Australian cavers have stumbled upon a vast network of tunnels containing fossils that could offer key insights into species’ adaptation to climate change, scientists have confirmed.
The limestone caves in Australia’s far north contained what University of Queensland paleontologist Gilbert Price described as a “fossil goldmine” of species ranging from minute rodents and frogs to giant kangaroos.
Once part of an ancient rainforest, the remote site now lies in arid grassland and Price said the fossilised remains could hold key clues about how the creatures had adapted to climate change and evolved to their current forms.
The caves’ oldest specimens are estimated to be 500,000 years old. Price said they lived in a period of major aridification of central Australia and retreat of the rainforest that triggered a “formal extinction event”.
“What we’re trying to do up here is really look at the fossils and look at the animals and see how they responded to those prehistoric climatic changes, and that’s something that’s really quite relevant to today,” Price told AFP.
Our Gilbert would have been delighted to stumble across a fascinating hoard of fossils for their intrinsic interest and, of course, paleontologists are hard pressed to be paleontologists without them. He would have been thrilled at any time, but at this particular time he displays them to the world through the prism of climate change.
And if he wants a grant, why not? Philippa Martyr has been having a look at successful grant applications, she writes …
Along the way, I was tickled to see just how far-reaching the impact of climate change will be in Australia.
She gives a quite detailed list. Areas of research to benefit from climate change include …
- Civil Engineering
- Public Health and Health Sciences
- Political Science
Some are just too delicious to resist giving in greater detail
Psychology: “Climate change represents a moral challenge to humanity, and one that elicits high levels of emotion. This project examines how emotions and morality influence how people send and receive messages about climate change, and does so with an eye to developing concrete and do-able strategies for positive change.” ($197,302)
Journalism and Professional Writing: “This project will examine the use of news management or ‘spin’ by Australian governments. Is it a legitimate tool of government in the face of a hyper-adversarial news media or a technique which undermines democracy? It will examine ‘spin’ in connection with policies on climate change, economic policy, indigenous policy and asylum seekers policy.” ($95,000)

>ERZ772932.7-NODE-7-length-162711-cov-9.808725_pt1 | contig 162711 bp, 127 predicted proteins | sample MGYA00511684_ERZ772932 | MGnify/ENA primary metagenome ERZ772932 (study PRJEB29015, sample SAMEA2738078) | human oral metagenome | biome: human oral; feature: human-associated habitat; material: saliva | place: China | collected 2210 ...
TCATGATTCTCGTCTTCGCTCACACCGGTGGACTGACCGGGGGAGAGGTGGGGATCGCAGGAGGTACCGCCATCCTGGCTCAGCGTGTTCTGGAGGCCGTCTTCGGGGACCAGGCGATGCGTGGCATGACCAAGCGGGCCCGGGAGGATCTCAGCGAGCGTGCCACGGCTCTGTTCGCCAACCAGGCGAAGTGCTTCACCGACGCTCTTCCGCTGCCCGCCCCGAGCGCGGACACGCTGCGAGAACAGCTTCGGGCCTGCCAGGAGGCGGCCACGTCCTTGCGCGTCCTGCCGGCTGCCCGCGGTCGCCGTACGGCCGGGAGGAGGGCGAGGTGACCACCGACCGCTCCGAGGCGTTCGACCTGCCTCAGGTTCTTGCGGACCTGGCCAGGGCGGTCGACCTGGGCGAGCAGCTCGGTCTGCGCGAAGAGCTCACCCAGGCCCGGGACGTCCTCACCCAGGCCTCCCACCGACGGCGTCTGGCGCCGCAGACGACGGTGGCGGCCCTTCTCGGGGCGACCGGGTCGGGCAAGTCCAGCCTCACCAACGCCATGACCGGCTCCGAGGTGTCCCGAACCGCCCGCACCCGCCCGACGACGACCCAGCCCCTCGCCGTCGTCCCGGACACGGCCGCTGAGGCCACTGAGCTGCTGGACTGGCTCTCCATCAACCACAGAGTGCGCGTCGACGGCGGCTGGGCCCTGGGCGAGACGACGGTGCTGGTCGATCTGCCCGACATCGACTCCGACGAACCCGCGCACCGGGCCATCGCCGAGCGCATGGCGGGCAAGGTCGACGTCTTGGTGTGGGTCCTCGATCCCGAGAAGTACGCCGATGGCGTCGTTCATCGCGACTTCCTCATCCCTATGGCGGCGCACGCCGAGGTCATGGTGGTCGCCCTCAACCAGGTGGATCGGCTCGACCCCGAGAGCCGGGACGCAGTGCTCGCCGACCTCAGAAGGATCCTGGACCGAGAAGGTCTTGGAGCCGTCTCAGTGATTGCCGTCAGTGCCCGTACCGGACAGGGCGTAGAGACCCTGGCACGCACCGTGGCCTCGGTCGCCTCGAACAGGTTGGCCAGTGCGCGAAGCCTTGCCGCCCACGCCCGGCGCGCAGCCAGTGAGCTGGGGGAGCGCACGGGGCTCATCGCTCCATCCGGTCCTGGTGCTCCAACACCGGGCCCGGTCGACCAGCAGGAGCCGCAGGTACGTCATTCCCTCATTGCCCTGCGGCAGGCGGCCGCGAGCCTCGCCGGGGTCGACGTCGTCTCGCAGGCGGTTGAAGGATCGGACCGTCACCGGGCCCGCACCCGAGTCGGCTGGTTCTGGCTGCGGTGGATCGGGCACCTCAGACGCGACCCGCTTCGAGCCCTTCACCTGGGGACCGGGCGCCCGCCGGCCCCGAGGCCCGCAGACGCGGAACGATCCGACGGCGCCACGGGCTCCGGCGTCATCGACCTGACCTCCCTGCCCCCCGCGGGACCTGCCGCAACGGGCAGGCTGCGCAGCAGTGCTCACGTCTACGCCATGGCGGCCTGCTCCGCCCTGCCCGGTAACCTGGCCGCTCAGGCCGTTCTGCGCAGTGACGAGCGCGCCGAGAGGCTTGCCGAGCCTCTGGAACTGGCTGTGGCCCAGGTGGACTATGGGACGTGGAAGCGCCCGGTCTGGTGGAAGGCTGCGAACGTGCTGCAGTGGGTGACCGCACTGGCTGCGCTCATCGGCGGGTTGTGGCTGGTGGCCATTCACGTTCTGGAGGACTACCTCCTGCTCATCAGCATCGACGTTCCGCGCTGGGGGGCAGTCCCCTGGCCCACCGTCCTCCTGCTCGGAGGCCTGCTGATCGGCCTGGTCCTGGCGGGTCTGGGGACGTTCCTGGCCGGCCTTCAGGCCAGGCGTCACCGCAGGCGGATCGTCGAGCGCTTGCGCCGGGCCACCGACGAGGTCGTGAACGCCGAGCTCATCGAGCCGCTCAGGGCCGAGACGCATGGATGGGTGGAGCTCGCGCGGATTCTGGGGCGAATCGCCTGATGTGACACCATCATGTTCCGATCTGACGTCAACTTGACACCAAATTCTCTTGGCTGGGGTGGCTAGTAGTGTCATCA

Sociology: “We know very little about the ways food security is governed in Australia. This study – the first social-science based study of food security in the nation – will allow us to understand how a multiplicity of agencies come together to ensure the delivery of food, especially at a time of climate change impacts.” ($100,000 – 2 years)
Literary Studies: “The project will devise and develop a new ‘cultural materialist’ paradigm for science fiction studies and apply it to a case study of science fictional representations of catastrophe, especially nuclear war, plague and extreme climate change.” ($239,000)
Historical Studies: “This project will produce a comprehensive new biography of H.V. Evatt, High Court judge, minister in the 1940s, President of the United Nations General Assembly and leader of the Australian Labor Party opposition during the 1950s. Evatt’s life resonates with modern challenges both of liberty in a time of terror, and of internationalism in a time of global warming.” ($185,000)
Move over and make room on the gravy train.
The earth has been around for a very long time. The geological timescale using eons, eras, epochs, periods and ages is one way of breaking that immense time into useable chunks. It’s often represented something like this …
Once life began and started to leave fossils the paleontologists were able to make a considerable contribution to this scheme. In almost all instances the boundaries of these time slices are the result of major climate change.
One of those boundaries is the subject of a 1994 book on our planet as it was 33 million years ago by veteran paleo-climatologist Donald A. Prothero—The Eocene-Oligocene Transition: Paradise Lost. The Eocene (55-33 million years ago) began what is sometimes called the Golden Age of Mammals. This geological age was at least 10°C warmer than today, free of ice caps, and with CO2 levels, Prothero suggests, of up to 3,000 parts per million, which is almost eight times today’s level of about 400 ppm. Yet Prothero calls the Eocene a “lush, tropical world.”
The reality is earth is currently its coldest in almost 300 million years.
Price’s fossils have no descendents in the north Australian desert because of a great cooling that brought an end to the lush rainforests that formerly flourished there.